That's a really good point. And timely: We need an ORCv2 C API before we can kill off ORCv1. We should use http://llvm.org/PR31103 to track this (hopefully we can finally close it). If you're interested in this work please CC yourself on that bug.

Added myself.

There are two approaches we can take to C bindings for ORCv2. The first one I'll call "wrap LLJIT", and it's pretty much what it sounds like: We provide an API for initializing an LLJITBuilder, and accessing methods in the resulting LLJIT object. This would provide a similar level of functionality to the ExecutionEngine bindings, and also enable basic lazy compilation. The second approach would be to wrap the lower level APIs (ExecutionSession, MaterializationUnit, etc.) to allow clients to build their own JIT instances in C. These approaches aren't mutually exclusive, and the best way forward is probably to start with the first approach, then add elements from the second over time.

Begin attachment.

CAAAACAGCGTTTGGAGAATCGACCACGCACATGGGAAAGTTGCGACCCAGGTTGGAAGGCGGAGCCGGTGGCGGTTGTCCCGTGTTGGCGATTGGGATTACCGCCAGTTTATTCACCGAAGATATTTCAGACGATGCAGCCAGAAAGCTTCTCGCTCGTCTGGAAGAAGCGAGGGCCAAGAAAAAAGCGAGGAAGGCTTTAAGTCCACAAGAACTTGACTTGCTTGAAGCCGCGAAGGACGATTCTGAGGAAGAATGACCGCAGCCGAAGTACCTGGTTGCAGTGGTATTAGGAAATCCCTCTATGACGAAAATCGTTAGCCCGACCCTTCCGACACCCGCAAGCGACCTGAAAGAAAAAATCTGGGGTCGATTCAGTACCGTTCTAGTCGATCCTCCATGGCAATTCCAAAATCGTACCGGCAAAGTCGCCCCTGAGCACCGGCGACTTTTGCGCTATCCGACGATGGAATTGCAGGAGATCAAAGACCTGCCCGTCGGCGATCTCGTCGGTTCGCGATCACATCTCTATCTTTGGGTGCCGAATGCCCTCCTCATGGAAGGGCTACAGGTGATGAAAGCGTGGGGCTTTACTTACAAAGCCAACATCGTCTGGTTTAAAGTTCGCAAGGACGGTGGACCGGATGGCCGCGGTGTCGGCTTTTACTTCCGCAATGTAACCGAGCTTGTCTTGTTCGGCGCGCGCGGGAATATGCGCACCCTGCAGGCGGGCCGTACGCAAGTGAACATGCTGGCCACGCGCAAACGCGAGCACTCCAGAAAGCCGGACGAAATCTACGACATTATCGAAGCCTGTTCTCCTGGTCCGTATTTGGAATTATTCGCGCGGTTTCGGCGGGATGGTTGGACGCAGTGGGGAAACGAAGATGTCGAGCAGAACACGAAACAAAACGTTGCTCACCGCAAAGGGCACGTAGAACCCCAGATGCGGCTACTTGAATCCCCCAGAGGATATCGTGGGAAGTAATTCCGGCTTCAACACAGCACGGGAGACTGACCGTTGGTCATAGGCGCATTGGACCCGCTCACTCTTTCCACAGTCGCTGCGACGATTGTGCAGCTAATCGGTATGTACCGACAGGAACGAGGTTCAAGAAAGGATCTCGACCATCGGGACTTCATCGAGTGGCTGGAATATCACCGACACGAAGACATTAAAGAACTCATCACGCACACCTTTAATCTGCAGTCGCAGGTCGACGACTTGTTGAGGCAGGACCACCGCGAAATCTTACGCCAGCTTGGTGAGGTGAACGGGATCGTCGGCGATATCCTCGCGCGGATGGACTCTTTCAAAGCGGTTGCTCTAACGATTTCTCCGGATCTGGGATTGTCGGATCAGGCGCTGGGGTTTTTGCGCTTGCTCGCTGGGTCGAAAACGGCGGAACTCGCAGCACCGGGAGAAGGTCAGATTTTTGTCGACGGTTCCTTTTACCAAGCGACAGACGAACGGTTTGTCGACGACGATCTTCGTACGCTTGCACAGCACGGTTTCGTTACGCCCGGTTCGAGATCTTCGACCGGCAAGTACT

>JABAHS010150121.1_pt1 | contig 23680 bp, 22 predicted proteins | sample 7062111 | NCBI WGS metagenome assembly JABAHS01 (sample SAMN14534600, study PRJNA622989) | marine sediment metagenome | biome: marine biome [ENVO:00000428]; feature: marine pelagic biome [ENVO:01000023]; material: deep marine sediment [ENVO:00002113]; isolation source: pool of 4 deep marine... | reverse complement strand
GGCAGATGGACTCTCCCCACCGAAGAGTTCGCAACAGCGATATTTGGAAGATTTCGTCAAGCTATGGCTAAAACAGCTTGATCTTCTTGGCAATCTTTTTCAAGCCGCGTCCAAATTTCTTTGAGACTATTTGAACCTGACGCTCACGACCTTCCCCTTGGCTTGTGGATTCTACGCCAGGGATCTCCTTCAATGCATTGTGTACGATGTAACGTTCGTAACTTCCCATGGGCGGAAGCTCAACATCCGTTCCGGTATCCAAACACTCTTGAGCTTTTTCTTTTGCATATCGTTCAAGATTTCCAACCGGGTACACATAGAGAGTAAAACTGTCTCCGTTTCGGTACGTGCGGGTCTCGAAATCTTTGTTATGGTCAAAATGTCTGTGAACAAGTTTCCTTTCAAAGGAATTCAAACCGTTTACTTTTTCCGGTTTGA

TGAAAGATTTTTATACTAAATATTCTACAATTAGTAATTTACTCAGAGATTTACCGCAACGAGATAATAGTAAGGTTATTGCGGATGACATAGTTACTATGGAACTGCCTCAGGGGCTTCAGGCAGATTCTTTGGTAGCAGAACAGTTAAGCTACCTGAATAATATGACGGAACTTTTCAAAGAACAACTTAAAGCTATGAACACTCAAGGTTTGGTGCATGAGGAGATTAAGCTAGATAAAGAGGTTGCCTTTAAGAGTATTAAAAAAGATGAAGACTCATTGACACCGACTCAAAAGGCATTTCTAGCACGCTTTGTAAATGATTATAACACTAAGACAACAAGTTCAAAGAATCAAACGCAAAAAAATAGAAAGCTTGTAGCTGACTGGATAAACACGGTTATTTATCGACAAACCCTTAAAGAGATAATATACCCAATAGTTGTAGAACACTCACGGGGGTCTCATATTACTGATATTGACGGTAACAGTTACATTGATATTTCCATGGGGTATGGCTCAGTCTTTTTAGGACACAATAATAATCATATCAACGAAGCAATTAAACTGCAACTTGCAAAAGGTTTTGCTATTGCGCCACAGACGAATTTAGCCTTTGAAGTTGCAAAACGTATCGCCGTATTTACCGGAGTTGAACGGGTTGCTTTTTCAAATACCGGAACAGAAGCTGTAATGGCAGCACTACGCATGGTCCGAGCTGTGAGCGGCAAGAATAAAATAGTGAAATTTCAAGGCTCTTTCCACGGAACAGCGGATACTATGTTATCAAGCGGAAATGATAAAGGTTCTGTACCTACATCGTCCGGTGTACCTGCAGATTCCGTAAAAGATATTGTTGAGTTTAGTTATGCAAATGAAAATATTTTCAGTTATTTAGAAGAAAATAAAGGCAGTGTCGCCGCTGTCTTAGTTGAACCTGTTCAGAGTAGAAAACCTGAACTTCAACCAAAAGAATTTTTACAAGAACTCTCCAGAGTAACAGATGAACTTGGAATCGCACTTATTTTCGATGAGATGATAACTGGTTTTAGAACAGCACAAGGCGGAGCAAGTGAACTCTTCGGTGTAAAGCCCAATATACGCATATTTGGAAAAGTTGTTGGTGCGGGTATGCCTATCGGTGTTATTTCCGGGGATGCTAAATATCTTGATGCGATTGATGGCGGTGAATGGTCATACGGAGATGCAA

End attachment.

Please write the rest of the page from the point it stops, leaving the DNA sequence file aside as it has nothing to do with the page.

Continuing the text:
Any volunteers to work on this? I need to finish the new initializer work before I can tackle this, so I might be a while yet.

Sorry, I'm currently working on the frontend for our shader compiler, I won't get to the parts that need LLVM for at least a month or so. However, once I'm there, I can help out some with creating the C bindings.

Jacob

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Re: [llvm-dev] ORC JIT Weekly #1

Daniel Sanders via llvm-dev
In reply to this post by Daniel Sanders via llvm-dev
I appreciate the weekly updates very much - thanks Lang!

Everything I know about the ORCV2 JIT I learned from Lang's 2018 LLVM-Dev talk.
There is sample code scattered throughout the talk that I've watched over and over again to piece together our JIT.




There

On Tue, Jan 21, 2020 at 4:16 PM Lang Hames <[hidden email]> wrote:
Hi All,

Ok -- sounds like there's enough interest to keep going with these status updates. You can expect update #2 in a couple of days. :)

Nice idea! - might even be worth spinning up a separate channel on the Discord for the JIT?